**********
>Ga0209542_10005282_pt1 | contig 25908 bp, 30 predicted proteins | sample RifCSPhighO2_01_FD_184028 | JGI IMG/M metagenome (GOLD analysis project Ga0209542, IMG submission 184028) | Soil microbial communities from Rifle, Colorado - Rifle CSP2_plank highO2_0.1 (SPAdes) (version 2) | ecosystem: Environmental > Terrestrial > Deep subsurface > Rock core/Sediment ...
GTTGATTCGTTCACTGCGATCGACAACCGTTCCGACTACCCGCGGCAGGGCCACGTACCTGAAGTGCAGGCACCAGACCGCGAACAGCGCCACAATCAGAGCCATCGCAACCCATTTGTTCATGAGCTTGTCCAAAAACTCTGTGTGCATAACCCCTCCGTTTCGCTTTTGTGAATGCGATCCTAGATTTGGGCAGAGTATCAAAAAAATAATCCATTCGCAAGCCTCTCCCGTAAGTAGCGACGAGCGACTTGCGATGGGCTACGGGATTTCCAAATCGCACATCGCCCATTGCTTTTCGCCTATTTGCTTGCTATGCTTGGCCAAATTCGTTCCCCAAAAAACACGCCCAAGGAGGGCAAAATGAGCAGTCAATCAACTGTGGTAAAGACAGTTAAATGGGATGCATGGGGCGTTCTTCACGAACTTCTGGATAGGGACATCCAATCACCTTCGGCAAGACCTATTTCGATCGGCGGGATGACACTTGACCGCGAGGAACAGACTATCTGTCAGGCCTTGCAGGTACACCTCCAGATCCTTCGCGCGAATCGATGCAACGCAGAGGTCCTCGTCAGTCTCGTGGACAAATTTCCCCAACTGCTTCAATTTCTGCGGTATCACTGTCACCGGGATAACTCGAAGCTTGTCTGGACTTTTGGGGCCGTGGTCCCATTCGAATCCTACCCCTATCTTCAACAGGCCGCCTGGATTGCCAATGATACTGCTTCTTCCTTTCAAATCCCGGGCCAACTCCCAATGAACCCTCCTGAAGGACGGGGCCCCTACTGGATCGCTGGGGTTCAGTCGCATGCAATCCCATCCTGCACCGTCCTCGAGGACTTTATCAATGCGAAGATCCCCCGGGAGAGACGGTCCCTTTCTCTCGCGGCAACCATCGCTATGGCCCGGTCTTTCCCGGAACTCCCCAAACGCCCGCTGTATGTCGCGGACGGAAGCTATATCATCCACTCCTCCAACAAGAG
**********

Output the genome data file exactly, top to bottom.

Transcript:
>Ga0209542_10005282_pt1 | contig 25908 bp, 30 predicted proteins | sample RifCSPhighO2_01_FD_184028 | JGI IMG/M metagenome (GOLD analysis project Ga0209542, IMG submission 184028) | Soil microbial communities from Rifle, Colorado - Rifle CSP2_plank highO2_0.1 (SPAdes) (version 2) | ecosystem: Environmental > Terrestrial > Deep subsurface > Rock core/Sediment ...
GTTGATTCGTTCACTGCGATCGACAACCGTTCCGACTACCCGCGGCAGGGCCACGTACCTGAAGTGCAGGCACCAGACCGCGAACAGCGCCACAATCAGAGCCATCGCAACCCATTTGTTCATGAGCTTGTCCAAAAACTCTGTGTGCATAACCCCTCCGTTTCGCTTTTGTGAATGCGATCCTAGATTTGGGCAGAGTATCAAAAAAATAATCCATTCGCAAGCCTCTCCCGTAAGTAGCGACGAGCGACTTGCGATGGGCTACGGGATTTCCAAATCGCACATCGCCCATTGCTTTTCGCCTATTTGCTTGCTATGCTTGGCCAAATTCGTTCCCCAAAAAACACGCCCAAGGAGGGCAAAATGAGCAGTCAATCAACTGTGGTAAAGACAGTTAAATGGGATGCATGGGGCGTTCTTCACGAACTTCTGGATAGGGACATCCAATCACCTTCGGCAAGACCTATTTCGATCGGCGGGATGACACTTGACCGCGAGGAACAGACTATCTGTCAGGCCTTGCAGGTACACCTCCAGATCCTTCGCGCGAATCGATGCAACGCAGAGGTCCTCGTCAGTCTCGTGGACAAATTTCCCCAACTGCTTCAATTTCTGCGGTATCACTGTCACCGGGATAACTCGAAGCTTGTCTGGACTTTTGGGGCCGTGGTCCCATTCGAATCCTACCCCTATCTTCAACAGGCCGCCTGGATTGCCAATGATACTGCTTCTTCCTTTCAAATCCCGGGCCAACTCCCAATGAACCCTCCTGAAGGACGGGGCCCCTACTGGATCGCTGGGGTTCAGTCGCATGCAATCCCATCCTGCACCGTCCTCGAGGACTTTATCAATGCGAAGATCCCCCGGGAGAGACGGTCCCTTTCTCTCGCGGCAACCATCGCTATGGCCCGGTCTTTCCCGGAACTCCCCAAACGCCCGCTGTATGTCGCGGACGGAAGCTATATCATCCACTCCTCCAACAAGAG